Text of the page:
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Thread: What are the symptoms of under powered PSU

  1. #1

    What are the symptoms of under powered PSU

    I just got a used PC with pretty good main spec:
    - Core2Duo 3GHz
    - 3GB RAM
    rest are just OK like on-board video and sound, 160GB HD, DVD-ROM drive.
    That's pretty much all it has.

    The part that I don't like is the PSU. It's a 280-watt PSU.
    I think that probably is just enough power to support the current spec.
    I am thinking if I add one of the PCI Express x16 video card and maybe another HD, it will be under powered. And maybe it maybe bit under powered as is now.

    So, Question #1. I was trying to see what sort of symptoms I might see if the PSU is really under powered. Would it even start?

    Question #2. And if I upgrade it, I am thinking 550-watt would be enough?
    I have another PC with 500-watt PSU that's holding P4-3GHz processor w/ 2GB RAM, 4 HDs, DVD-RW drive, a AGP video card, plus SoundBlaster 128 PCI card. So, I am thinking if 500-watt can handle that, 550-watt should be able to handle a PCI-express card, a PCI card for wireless NIC, and SoundBlaster PCI, and something later for one 1 PCI-e 1x slot which I am not sure what I might use it for..


  2. #2
    PSU power output/wattage drops as it ages. What happens is that when low-voltage smoothing electrolytic capacitors start drying out, the power supply is going to start supplying increasing amounts of electronic noise (current ripple mainly) to other components in the system. This is not a good thing - it's like a car whose suspension has failed and now it bounces and wobbles like crazy upon hitting every pothole, making the passengers carsick.
    You might experience some or all of the following:

    -Computer randomly failing to start (or starting upon 7th crank or so, sometimes not starting at all)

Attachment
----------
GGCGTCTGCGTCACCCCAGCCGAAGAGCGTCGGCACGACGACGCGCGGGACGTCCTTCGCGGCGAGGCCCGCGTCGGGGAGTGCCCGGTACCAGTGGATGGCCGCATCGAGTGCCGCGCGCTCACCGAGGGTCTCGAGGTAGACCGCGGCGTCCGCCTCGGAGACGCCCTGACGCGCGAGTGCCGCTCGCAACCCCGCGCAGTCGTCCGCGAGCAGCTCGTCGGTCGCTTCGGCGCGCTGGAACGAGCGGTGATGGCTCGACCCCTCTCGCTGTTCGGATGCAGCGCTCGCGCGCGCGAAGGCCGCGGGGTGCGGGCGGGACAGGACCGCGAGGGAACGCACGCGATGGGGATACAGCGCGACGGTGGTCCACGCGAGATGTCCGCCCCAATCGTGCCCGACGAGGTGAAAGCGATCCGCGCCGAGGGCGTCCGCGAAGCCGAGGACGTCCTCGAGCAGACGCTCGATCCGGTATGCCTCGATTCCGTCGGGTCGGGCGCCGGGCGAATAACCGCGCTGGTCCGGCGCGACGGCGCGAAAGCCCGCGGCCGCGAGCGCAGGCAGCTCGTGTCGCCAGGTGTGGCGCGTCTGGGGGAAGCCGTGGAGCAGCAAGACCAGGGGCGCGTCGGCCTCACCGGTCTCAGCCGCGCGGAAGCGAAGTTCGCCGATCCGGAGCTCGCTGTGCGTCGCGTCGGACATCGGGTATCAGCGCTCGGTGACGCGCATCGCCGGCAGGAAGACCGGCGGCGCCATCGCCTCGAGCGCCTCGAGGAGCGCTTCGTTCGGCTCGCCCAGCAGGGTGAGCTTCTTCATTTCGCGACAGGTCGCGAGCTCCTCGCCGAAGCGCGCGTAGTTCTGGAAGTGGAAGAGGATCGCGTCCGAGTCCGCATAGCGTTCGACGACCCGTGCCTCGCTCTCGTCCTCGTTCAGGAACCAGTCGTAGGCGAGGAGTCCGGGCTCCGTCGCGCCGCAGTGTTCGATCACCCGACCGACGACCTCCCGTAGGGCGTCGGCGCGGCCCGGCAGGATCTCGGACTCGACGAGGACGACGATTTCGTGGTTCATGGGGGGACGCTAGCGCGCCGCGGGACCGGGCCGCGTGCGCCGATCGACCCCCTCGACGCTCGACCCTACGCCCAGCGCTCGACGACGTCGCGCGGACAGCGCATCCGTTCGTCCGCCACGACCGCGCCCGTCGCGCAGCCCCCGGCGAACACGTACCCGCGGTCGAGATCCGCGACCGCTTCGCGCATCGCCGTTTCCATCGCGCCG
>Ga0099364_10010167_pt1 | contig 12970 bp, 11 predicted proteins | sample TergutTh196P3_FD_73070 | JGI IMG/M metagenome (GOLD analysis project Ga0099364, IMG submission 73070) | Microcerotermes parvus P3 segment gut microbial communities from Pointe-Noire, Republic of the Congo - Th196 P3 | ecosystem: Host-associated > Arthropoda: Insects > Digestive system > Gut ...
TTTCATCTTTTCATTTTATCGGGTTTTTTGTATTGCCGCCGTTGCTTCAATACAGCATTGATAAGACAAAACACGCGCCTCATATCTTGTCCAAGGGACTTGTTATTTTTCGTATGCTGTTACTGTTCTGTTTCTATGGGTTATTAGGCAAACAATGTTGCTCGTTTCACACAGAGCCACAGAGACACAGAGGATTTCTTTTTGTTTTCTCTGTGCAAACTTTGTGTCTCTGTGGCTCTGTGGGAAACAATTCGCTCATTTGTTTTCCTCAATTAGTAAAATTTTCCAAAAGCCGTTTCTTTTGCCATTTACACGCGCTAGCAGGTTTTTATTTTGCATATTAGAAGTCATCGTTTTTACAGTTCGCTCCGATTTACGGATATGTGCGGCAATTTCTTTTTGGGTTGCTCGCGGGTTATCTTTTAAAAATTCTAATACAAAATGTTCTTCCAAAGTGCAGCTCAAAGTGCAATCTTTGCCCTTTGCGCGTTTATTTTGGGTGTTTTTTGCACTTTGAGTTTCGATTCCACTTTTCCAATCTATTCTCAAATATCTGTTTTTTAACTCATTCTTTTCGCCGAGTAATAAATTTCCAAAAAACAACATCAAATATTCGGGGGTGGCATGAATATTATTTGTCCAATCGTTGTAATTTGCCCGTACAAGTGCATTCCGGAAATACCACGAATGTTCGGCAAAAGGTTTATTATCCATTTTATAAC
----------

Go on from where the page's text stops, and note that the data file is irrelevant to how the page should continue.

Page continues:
-Disk drives cycling on and off, sometimes recalibrating, also data corruption when copying large files
    -MEMTEST86X failures
    -Physical damage to disk drive platters due to power brownouts, as well as some other components in your PC (mostly mainboard)
    -BSODs left and right
    -Inexplicable program errors
    -Every imaginable error you can think of, none of which are serious but will prevent you from having an enjoyable experience with this computer.

    You're right on the money, the PSU you're using now has gotta go. 550W/600W sounds fair. Pick a good quality power supply that will last you a long time; a reasonable power supply should cost at least $100.

  3. #3
    OK. Thanks.. Basically it can start with all sorts of "not-so-serious" errors while using down to potentially damaging mobo and other components when it gets to be serious.. And I'll stick with 550W or 600W depending on what I find.. though I don't think I will be spending $100. I've used Antec PSU that died after about a year and lost the faith on good PSU, then tried a cheap one before and it seems to be fine, so I'll just have to do some searching and pick the ones with good reviews and etc.

  4. #4
    Join Date
    Nov 2000
    The Mountain State
    More often than not, the kind of 'damage' being talked about moves the motherboard from a 20 year component lifespan to a 10 yr one (more than the 'useful' life of the technology).

    The thing about power supplies...if it doesn't weigh very much, it isn't any good. The better quality ones use heavier components and will handle the heat/stress better. A good solid case is another tip off to it being a good one...with a stiff/solid case (one that doesn't feel like tin foil) it will dampen vibrations and be quieter. So it isn't just the 'numbers' that you should go by.
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  5. #5
    Join Date
    Jan 2004
    If you look around for a good deal you should be able to get a good quality 550-600w PSU for about $60-$70. Sometimes you can find the Corsair 650's for that range after a $20-$30 MIR.
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